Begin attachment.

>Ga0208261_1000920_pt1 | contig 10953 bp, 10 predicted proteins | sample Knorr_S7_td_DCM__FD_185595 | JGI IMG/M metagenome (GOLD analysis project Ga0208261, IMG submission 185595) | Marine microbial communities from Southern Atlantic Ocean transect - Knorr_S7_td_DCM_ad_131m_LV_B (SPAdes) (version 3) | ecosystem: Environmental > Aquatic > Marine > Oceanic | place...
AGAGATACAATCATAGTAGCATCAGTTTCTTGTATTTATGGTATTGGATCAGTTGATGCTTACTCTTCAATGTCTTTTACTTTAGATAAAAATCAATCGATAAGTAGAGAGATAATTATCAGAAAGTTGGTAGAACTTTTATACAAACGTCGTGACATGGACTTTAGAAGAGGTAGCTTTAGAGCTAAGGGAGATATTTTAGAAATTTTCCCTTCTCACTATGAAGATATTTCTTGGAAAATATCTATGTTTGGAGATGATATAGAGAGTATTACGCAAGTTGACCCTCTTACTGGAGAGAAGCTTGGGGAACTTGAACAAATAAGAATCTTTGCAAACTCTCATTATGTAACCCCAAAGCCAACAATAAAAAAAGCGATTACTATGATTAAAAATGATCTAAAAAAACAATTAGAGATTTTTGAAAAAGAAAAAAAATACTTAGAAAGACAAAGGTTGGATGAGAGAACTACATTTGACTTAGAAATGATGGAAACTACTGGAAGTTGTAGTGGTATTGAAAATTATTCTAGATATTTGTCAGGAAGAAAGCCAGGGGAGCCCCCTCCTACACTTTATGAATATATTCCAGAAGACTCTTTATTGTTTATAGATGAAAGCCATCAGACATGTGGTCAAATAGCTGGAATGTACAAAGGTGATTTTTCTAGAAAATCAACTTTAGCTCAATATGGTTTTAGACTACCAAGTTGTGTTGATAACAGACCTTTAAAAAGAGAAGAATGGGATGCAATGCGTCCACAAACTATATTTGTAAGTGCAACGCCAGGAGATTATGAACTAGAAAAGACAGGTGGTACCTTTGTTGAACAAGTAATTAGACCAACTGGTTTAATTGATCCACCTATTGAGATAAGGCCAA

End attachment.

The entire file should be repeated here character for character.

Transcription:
>Ga0208261_1000920_pt1 | contig 10953 bp, 10 predicted proteins | sample Knorr_S7_td_DCM__FD_185595 | JGI IMG/M metagenome (GOLD analysis project Ga0208261, IMG submission 185595) | Marine microbial communities from Southern Atlantic Ocean transect - Knorr_S7_td_DCM_ad_131m_LV_B (SPAdes) (version 3) | ecosystem: Environmental > Aquatic > Marine > Oceanic | place...
AGAGATACAATCATAGTAGCATCAGTTTCTTGTATTTATGGTATTGGATCAGTTGATGCTTACTCTTCAATGTCTTTTACTTTAGATAAAAATCAATCGATAAGTAGAGAGATAATTATCAGAAAGTTGGTAGAACTTTTATACAAACGTCGTGACATGGACTTTAGAAGAGGTAGCTTTAGAGCTAAGGGAGATATTTTAGAAATTTTCCCTTCTCACTATGAAGATATTTCTTGGAAAATATCTATGTTTGGAGATGATATAGAGAGTATTACGCAAGTTGACCCTCTTACTGGAGAGAAGCTTGGGGAACTTGAACAAATAAGAATCTTTGCAAACTCTCATTATGTAACCCCAAAGCCAACAATAAAAAAAGCGATTACTATGATTAAAAATGATCTAAAAAAACAATTAGAGATTTTTGAAAAAGAAAAAAAATACTTAGAAAGACAAAGGTTGGATGAGAGAACTACATTTGACTTAGAAATGATGGAAACTACTGGAAGTTGTAGTGGTATTGAAAATTATTCTAGATATTTGTCAGGAAGAAAGCCAGGGGAGCCCCCTCCTACACTTTATGAATATATTCCAGAAGACTCTTTATTGTTTATAGATGAAAGCCATCAGACATGTGGTCAAATAGCTGGAATGTACAAAGGTGATTTTTCTAGAAAATCAACTTTAGCTCAATATGGTTTTAGACTACCAAGTTGTGTTGATAACAGACCTTTAAAAAGAGAAGAATGGGATGCAATGCGTCCACAAACTATATTTGTAAGTGCAACGCCAGGAGATTATGAACTAGAAAAGACAGGTGGTACCTTTGTTGAACAAGTAATTAGACCAACTGGTTTAATTGATCCACCTATTGAGATAAGGCCAA